“We rely heavily on our volunteer firefighters in our time of need. Just as they care for us, we need to care for and protect them so they can continue serving our communities. Many of our rural communities rely exclusively on volunteer fire departments for fire and emergency medical services – they cannot afford to have services reduced with regulations that put public safety at risk.” –Rep. Tom Reed
Yearly local fire departments and first responders all across the nation apply for federal grants from FEMA, which is part of Department of Homeland Security (DHS) . The grant programs help pay for “critically needed equipment, protective gear, emergency vehicles, training and other resources needed to protect the public and emergency personnel from fire and related hazards.” Emergency vehicles are expensive, especially for the small rural fire departments.
The Good News: Last year 18 fire departments in the NY 23rd Congressional District received over $2.4 million from these grants; in 2013, twenty-seven fire departments split almost $4 million. This year 89 fire departments in our Congressional District have applied for federal grants.
The Bad News: The Department of Homeland Security’s budget runs out on Friday, February 27, and Congress and the President are playing another round time political stare down.
The Department of Homeland Security is being funded by a Continuing Resolution (CR) which was created last December congress passed, and the President signed the “Cromnibus” Bill. Homeland Security Secretary Jeh Johnson explained Sunday on CNN’s “State of the Union” that the CR froze the Department of Homeland Security’s budget at last years level. It also means that the DHS can not start new initiatives or give new grants.
The House of Representatives approved their version of the DHS funding in January. Rep. Tom Reed, who announced in a Press Release that “We also care about combating threats to our cybersecurity, which is a growing danger to our privacy, our businesses, and our national defense.” They cared so much for it they reduced funding for cybersecurity by roughly $39 billion from the 2014 budget. Reed also supported–and this is the deal breaker– all five amendments to the bill which prohibit funding of President Obama’s Immigration Executive Order.
The Senate has been wrestling with the Department of Homeland Security funding. Their goal is to get a bill that will receive the magic 60 votes needed to secure that it is sent to President Obama. Then if the President vetoes it, he would take the blame. But the GOP is having a hard time whipping up the needed support. In a closed door meeting on Tuesday two former House members/now Senators, Sen. Cory Gardner (R-Colo.) and Sen. Shelley Moore Capito (R-W.Va.) tried to get the House to “reverse President Obama’s executive actions on immigration”. The House is not changing their minds. They want the Senate to rubber stamp their bill.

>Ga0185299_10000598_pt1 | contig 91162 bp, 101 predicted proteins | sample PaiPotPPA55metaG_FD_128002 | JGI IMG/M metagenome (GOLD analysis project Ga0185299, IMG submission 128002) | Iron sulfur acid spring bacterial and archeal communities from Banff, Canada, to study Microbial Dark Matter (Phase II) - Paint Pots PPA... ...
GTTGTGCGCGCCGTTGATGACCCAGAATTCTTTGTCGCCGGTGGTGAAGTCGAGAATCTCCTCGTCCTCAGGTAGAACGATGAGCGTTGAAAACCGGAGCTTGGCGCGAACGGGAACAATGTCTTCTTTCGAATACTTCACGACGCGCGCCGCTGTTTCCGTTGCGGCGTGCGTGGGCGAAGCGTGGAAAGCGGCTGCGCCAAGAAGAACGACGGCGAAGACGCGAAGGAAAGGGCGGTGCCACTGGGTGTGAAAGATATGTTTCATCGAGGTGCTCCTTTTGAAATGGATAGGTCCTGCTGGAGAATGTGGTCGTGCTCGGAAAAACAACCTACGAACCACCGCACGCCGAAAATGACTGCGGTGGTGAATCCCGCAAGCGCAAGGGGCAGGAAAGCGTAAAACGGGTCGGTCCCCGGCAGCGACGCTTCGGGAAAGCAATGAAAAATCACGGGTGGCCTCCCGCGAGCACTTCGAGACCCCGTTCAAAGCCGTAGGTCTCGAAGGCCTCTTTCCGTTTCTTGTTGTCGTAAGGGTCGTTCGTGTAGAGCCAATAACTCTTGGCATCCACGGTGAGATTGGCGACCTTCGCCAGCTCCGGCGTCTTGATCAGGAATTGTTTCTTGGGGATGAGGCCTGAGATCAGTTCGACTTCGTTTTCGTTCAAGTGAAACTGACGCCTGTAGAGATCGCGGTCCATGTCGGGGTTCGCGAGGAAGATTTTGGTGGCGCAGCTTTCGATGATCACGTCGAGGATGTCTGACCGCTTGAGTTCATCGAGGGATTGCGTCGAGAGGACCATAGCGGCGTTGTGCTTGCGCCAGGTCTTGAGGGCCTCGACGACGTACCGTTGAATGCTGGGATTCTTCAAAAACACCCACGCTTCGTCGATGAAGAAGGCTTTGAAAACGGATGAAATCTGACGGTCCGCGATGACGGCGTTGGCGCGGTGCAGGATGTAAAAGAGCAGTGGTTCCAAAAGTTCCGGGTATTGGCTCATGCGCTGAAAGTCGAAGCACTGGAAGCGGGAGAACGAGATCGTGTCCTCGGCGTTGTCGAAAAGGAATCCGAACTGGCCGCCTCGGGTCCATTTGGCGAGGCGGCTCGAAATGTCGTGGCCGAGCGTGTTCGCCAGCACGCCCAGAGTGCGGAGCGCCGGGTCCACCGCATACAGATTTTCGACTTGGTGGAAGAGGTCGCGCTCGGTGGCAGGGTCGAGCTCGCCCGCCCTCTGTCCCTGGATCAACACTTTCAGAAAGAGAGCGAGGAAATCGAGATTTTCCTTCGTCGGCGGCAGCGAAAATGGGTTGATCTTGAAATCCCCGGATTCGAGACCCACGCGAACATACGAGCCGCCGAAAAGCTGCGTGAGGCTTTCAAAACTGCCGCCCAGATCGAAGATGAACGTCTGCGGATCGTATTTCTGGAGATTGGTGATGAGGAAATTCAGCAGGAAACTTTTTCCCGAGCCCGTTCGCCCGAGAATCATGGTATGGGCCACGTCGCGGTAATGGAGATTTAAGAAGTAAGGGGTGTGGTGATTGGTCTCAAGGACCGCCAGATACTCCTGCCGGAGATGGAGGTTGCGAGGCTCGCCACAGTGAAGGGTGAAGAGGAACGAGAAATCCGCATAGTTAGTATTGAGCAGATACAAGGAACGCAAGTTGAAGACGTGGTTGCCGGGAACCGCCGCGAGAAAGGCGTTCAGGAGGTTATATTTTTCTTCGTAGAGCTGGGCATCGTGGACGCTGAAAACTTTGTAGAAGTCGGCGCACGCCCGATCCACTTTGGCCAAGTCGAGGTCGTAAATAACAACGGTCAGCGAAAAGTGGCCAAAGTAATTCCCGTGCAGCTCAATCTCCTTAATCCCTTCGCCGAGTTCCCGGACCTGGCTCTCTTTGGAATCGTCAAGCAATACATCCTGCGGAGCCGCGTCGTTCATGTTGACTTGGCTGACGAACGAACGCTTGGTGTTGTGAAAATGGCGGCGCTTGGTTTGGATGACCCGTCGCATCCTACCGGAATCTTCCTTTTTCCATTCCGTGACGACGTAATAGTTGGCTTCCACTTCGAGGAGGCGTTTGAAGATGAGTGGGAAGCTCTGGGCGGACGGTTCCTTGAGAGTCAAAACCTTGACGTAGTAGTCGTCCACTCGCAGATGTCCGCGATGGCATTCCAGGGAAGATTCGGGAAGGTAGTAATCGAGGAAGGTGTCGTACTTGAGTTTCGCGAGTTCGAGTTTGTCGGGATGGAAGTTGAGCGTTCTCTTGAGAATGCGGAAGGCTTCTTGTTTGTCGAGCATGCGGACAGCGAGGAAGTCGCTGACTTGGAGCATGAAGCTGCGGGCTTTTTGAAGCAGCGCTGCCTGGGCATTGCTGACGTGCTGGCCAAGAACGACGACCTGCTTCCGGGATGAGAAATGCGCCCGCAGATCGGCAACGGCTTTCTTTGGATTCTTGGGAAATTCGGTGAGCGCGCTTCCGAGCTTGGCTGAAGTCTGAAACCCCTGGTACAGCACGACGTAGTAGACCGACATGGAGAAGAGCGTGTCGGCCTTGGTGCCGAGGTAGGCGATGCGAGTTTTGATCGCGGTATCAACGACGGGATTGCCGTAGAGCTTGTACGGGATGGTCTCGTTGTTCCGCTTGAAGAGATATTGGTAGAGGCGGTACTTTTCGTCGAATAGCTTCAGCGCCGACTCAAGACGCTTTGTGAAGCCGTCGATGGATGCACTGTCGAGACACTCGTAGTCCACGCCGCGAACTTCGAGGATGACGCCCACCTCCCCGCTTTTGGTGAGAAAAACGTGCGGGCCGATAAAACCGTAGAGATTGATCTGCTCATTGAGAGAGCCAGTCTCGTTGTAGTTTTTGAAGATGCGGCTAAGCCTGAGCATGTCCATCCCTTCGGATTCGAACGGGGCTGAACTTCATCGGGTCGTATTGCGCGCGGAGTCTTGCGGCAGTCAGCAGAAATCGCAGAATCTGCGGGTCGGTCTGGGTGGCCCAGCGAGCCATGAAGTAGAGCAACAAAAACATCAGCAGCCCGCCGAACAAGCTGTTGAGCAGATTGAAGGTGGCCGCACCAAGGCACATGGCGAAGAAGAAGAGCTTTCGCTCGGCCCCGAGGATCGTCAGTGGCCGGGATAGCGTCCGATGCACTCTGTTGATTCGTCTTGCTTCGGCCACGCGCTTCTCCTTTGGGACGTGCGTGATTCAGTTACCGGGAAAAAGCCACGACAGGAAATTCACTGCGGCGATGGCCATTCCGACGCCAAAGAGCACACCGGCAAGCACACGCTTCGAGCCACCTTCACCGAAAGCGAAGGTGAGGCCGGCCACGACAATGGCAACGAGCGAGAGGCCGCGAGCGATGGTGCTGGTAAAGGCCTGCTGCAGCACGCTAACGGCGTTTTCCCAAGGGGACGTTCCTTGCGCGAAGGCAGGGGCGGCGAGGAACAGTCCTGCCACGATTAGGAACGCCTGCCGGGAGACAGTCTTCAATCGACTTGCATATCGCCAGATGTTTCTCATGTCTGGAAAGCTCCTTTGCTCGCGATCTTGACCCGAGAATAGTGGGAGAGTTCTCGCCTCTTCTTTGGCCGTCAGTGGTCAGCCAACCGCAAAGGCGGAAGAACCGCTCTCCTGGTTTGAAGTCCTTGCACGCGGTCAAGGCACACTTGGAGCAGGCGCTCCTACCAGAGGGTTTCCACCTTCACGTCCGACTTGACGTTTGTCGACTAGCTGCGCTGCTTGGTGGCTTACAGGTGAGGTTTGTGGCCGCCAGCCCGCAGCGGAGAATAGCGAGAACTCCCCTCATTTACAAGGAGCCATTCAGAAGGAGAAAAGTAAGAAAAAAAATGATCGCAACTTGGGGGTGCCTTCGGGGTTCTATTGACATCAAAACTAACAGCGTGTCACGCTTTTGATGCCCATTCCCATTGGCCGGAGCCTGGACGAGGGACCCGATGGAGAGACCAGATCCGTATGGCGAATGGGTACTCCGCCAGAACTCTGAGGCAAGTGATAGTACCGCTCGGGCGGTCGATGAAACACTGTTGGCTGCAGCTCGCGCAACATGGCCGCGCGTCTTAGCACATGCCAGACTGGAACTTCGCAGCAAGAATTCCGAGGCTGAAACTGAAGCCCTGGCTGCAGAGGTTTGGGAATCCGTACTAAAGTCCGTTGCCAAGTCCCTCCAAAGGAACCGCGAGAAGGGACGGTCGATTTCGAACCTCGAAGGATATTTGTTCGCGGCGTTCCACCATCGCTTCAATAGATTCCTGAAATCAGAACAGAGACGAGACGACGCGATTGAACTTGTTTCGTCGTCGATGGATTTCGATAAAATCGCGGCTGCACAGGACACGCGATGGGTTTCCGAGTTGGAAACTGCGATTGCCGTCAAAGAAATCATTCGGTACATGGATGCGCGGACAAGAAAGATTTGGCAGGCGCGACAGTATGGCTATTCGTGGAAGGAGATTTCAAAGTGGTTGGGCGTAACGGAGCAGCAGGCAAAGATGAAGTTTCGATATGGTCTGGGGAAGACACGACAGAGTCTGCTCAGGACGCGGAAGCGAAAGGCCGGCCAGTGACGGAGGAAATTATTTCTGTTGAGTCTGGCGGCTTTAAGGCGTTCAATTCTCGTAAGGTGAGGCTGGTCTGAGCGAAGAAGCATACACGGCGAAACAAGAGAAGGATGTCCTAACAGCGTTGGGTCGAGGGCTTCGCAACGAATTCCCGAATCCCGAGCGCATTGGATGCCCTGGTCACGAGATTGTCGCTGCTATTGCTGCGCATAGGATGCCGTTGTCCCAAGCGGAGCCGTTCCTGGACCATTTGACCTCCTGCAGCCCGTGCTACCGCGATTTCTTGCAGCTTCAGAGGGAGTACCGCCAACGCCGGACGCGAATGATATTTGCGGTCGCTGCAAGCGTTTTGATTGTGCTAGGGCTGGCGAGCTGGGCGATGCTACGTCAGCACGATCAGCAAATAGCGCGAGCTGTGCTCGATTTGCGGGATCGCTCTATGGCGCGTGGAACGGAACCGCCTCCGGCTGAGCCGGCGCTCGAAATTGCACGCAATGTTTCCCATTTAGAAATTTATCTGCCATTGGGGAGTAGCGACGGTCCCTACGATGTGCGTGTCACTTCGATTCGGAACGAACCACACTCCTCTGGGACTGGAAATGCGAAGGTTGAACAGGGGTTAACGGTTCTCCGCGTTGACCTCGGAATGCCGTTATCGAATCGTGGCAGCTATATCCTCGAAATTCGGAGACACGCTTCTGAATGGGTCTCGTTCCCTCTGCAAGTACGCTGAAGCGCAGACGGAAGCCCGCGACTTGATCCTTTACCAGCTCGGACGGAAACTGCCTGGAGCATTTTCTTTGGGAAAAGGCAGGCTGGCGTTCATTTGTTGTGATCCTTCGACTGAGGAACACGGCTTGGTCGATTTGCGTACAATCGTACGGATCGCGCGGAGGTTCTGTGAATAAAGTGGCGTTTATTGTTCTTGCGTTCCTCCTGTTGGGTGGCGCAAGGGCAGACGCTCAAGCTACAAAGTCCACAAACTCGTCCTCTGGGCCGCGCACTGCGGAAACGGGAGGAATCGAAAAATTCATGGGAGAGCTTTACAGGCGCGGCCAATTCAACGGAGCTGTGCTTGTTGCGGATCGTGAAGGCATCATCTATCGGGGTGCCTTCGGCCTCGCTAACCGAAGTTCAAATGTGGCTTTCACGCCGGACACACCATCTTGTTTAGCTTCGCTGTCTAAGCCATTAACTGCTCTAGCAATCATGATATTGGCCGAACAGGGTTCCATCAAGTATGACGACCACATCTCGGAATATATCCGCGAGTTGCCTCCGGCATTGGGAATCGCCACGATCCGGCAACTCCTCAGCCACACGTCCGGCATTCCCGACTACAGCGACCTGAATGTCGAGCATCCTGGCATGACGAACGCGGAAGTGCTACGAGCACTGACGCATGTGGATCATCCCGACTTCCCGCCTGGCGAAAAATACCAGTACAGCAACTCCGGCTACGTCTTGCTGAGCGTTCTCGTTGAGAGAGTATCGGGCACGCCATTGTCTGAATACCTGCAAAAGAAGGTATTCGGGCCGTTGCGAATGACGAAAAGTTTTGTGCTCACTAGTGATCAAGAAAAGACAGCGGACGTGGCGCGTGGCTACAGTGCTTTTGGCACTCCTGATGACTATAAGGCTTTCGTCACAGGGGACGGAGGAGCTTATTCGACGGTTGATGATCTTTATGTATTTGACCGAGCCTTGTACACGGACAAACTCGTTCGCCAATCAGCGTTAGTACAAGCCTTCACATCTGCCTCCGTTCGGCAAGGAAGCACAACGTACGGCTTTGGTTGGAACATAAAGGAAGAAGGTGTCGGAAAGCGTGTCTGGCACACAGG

If congress doesn’t vote to fund the DHS, it will have to stop all nonessential activities and furlough non-essential workers. That includes those who are administrating FEMA grant applications. Only the essential workers will be on duty, but they will NOT get paid! By the way, Congress will not working next week. It’s Presidents Week, but they WILL be paid. They’ll be back in DC on Monday, February 23…DHS’s funding runs out that Friday.
Secretary Jeh Johnson, in his CNN interview, “If congress wants to have that (the Immigration) debate, let’s have that debate, but don’t tie it to the funding of safety and the funding of Homeland Security.”
Rep. Reed has traditionally been a vocal supporter of local fire departments. January 12 he supported the “Protecting Volunteer Firefighters and Emergency Responders Act“. Reed explains, “Our volunteer first responders sacrifice their time and much more to protect and care for their neighbors. We have a responsibility to protect them and their organizations from the consequences of Obamacare.” I wonder if he feels he has the responsibility to protect them from the consequences of party politics?
The Village of Penn Yan Fire Department has has applied for a Federal Firefighter grant. The Village’s Mayor will contact Rep. Reed’s office to express his displeasure with this whole situation.
If you want to phone Rep. Reed’s Washington’s office the number is (202) 225-3161. But you better do it soon—he is on vacation next week–then he’ll go back to DC. (His Corning Office number is (607) 654-7566)
The table below shows how many fire departments in each of our district’s counties have applied for grants. You may want to contact your nearest fire department and see if they are on one of them.